Meaningful Use Slowly Increases EHR Use In Hospitals

Expense and resistance to change are among reasons 75% of hospitals still aren't in advanced stages of MU, says Health Information Management and Systems Society.
9 Mobile EHRs Compete For Doctors' Attention
9 Mobile EHRs Compete For Doctors' Attention
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The advanced use of electronic health records is starting to accelerate in hospitals, mainly because of the government's EHR incentive program, concludes a new analysis of HIMSS Analytics' Electronic Medical Record Adoption Model (EMRAM) scale. The EMRAM scale is an eight-stage model that indicates where hospitals stand on the EHR adoption curve.

A survey by HIMSS Analytics, the research arm of the Health Information Management and Systems Society, indicates that during the five quarters ended in September 2012, the number of U.S. acute care hospitals achieving EMRAM stage 5 or 6 increased by more than 80%; the number of facilities in stage 7 rose 63%.

Nevertheless, the percentages of hospitals that are actually in these stages show that the majority of facilities have a long way to go before they realize the full potential of their EHRs. In the fourth quarter of 2012, HIMSS Analytics figures show, just 1.9% of hospitals had reached stage 7; 8.2%, stage 6, and 14%, stage 5. Three-quarters of the hospitals were not yet in stage 5.

[ Why does healthcare want to put the brakes on new MU rules? Read Docs, Hospitals Say Delay Meaningful Use Stage 3. ]

Although the EMRAM stages have no direct relationship to the stages of Meaningful Use in the federal incentive program, the current distribution of hospitals' IT capabilities raises questions about their ability to meet the requirements of Meaningful Use stage 2.

On the plus side, a hospital in EMRAM stage 4 has computerized physician order entry (CPOE) and clinical decision support, both of which are required in Meaningful Use stages 1 and 2. Facilities in stage 4 have nursing documentation, error checking, and other capabilities. But they are missing closed-loop medication administration (stage 5), physician documentation and full clinical decision support (stage 6), and the ability to exchange standardized summary documents with other providers (stage 7). All of these are required in Meaningful Use stage 2 except for physician documentation, which is an optional menu item for eligible professionals.

Health information exchange capabilities are moving slowly in the right direction as well, according to John Hoyt, executive VP of HIMSS Analytics. "Facilities moving to the upper stages of EMRAM are laying the groundwork for interoperability to occur," he said in a press release. "Stage 6 and Stage 7 hospitals are fully prepared for provider-to-provider or facility-to-facility interoperability, as well as increasing the provider or facility's ability to provide electronic health data reporting to public health and immunization registries to support population health review and syndromic surveillance."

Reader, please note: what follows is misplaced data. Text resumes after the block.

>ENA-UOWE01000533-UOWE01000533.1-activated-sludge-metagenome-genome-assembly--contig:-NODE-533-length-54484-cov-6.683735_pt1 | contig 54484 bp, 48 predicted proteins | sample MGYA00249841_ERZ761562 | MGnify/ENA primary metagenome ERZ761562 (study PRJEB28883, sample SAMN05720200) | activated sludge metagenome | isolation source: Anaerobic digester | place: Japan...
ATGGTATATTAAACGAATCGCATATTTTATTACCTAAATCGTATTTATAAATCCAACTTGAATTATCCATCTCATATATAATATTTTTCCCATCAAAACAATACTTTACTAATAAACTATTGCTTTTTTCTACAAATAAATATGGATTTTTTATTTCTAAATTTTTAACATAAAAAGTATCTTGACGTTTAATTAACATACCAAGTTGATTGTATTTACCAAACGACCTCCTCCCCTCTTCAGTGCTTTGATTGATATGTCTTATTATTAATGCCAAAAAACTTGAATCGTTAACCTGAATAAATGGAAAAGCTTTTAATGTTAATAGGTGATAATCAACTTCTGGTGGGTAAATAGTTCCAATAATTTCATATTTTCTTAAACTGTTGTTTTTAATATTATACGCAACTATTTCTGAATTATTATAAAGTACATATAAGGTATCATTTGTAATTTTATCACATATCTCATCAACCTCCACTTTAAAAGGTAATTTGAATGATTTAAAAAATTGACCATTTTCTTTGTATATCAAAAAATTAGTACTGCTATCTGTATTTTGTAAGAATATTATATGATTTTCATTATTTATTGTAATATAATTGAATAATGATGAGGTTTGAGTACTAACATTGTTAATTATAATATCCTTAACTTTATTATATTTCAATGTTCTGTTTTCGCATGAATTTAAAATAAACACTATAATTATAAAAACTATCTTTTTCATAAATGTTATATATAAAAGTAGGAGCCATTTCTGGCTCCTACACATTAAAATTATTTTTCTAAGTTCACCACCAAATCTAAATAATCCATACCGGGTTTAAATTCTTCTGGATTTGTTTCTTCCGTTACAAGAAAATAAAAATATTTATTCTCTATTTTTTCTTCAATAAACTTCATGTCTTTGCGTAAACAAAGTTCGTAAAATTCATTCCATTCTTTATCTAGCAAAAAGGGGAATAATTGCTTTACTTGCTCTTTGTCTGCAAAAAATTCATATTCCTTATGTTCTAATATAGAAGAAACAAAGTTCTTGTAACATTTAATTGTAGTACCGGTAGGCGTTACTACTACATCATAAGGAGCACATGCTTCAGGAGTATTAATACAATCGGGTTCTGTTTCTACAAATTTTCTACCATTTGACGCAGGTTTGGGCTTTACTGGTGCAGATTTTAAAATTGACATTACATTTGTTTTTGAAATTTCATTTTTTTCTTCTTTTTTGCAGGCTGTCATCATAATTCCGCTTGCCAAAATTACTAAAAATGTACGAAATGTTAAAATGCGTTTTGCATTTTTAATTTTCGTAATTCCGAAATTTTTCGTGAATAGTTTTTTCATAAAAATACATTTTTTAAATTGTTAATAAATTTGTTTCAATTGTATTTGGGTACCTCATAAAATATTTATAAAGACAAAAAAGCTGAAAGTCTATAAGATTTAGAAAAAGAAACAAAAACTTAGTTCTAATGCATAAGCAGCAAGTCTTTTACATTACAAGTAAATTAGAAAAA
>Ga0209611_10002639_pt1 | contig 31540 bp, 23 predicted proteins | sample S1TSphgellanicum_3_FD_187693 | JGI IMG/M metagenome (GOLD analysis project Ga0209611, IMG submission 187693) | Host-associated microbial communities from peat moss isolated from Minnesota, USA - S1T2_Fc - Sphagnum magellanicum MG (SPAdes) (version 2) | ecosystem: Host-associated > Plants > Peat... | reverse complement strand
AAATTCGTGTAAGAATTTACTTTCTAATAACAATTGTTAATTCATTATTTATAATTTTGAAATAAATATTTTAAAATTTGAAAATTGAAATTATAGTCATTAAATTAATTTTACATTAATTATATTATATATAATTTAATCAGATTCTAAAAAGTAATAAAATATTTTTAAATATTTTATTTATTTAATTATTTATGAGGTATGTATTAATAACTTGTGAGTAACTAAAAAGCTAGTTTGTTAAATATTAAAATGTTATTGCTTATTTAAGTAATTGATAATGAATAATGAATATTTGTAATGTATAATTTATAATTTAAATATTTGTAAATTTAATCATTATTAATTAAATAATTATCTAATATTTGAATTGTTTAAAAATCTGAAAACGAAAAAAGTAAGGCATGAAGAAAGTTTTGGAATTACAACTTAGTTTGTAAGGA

In an interview with InformationWeek Healthcare, Hoyt said, "We still have an accelerating rate of growth in stages 5, 6 and 7. The biggest hurdle is getting physicians to enter data on their keyboards. Of course, that's required for stage 1 of Meaningful Use."

That comment referred to the Meaningful Use stage 1 requirement that clinicians enter pharmacy orders for 30% of patients with at least one pharmacy order through CPOE. Noting that HIMSS Analytics has always required medication, lab, imaging and other orders to be done electronically in stage 4, he observed that some hospitals might not achieve that level in EMRAM, yet still be able to attest to stage 1 Meaningful Use.

Providers who achieve stage 5 in EMRAM could probably meet the Meaningful Use stage 2 requirements, Hoyt said, partly because they already have full CPOE. In addition, EMRAM stage 5 requires closed-loop medication administration that matches patient IDs with bar codes on drug packages. Although the Meaningful Use regs aren't so specific, he said, they "imply" that kind of medication administration.

Asked why it takes most hospitals so long to get to advanced stages of EHR implementation, Hoyt pointed out, "It's really difficult to implement these systems with voluntary medical staffs." In a highly competitive environment, he noted, hospitals want to make private practice physicians happy, so they don't want to lean on them too heavily to enter orders through CPOE or do electronic documentation. But Meaningful Use has leveled the playing field, he said, making it easier for hospitals to seek physician participation because their competitors are doing the same thing.

In addition, he said, it's expensive and time consuming to fully implement clinical systems. "It's not just a matter of buying software, it's about process redesign. It takes leadership and access to capital. That's clearly a problem, especially for small hospitals -- not leadership, but access to capital," he said.

Many hospitals are doubtful about their ability to achieve Meaningful Use stage 2. In a recent KPMG survey, 47% of healthcare executives said they were only "somewhat confident" about their ability to satisfy these requirements. The biggest challenge, the respondents said, would be training and change management.

Clinical, patient engagement, and consumer apps promise to re-energize healthcare. Also in the new, all-digital Mobile Power issue of InformationWeek Healthcare: Comparative effectiveness research taps the IT toolbox to compare treatments to determine which ones are most effective. (Free registration required.)